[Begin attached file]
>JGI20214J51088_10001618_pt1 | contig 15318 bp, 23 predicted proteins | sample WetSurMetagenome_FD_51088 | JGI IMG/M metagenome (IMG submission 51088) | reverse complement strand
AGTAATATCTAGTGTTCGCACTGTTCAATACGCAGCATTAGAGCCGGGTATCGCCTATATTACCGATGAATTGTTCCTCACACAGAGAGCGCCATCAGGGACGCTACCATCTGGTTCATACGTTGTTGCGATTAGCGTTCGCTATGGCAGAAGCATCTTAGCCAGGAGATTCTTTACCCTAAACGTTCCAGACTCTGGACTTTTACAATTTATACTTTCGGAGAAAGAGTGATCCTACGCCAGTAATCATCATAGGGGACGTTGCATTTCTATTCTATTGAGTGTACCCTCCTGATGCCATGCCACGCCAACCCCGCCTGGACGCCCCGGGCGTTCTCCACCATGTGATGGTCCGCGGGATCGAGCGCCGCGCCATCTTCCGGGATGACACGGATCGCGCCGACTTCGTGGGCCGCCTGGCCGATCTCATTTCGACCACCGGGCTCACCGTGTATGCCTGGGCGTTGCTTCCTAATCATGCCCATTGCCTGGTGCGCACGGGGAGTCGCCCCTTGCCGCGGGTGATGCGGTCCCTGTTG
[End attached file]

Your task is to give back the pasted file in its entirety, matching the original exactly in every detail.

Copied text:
>JGI20214J51088_10001618_pt1 | contig 15318 bp, 23 predicted proteins | sample WetSurMetagenome_FD_51088 | JGI IMG/M metagenome (IMG submission 51088) | reverse complement strand
AGTAATATCTAGTGTTCGCACTGTTCAATACGCAGCATTAGAGCCGGGTATCGCCTATATTACCGATGAATTGTTCCTCACACAGAGAGCGCCATCAGGGACGCTACCATCTGGTTCATACGTTGTTGCGATTAGCGTTCGCTATGGCAGAAGCATCTTAGCCAGGAGATTCTTTACCCTAAACGTTCCAGACTCTGGACTTTTACAATTTATACTTTCGGAGAAAGAGTGATCCTACGCCAGTAATCATCATAGGGGACGTTGCATTTCTATTCTATTGAGTGTACCCTCCTGATGCCATGCCACGCCAACCCCGCCTGGACGCCCCGGGCGTTCTCCACCATGTGATGGTCCGCGGGATCGAGCGCCGCGCCATCTTCCGGGATGACACGGATCGCGCCGACTTCGTGGGCCGCCTGGCCGATCTCATTTCGACCACCGGGCTCACCGTGTATGCCTGGGCGTTGCTTCCTAATCATGCCCATTGCCTGGTGCGCACGGGGAGTCGCCCCTTGCCGCGGGTGATGCGGTCCCTGTTG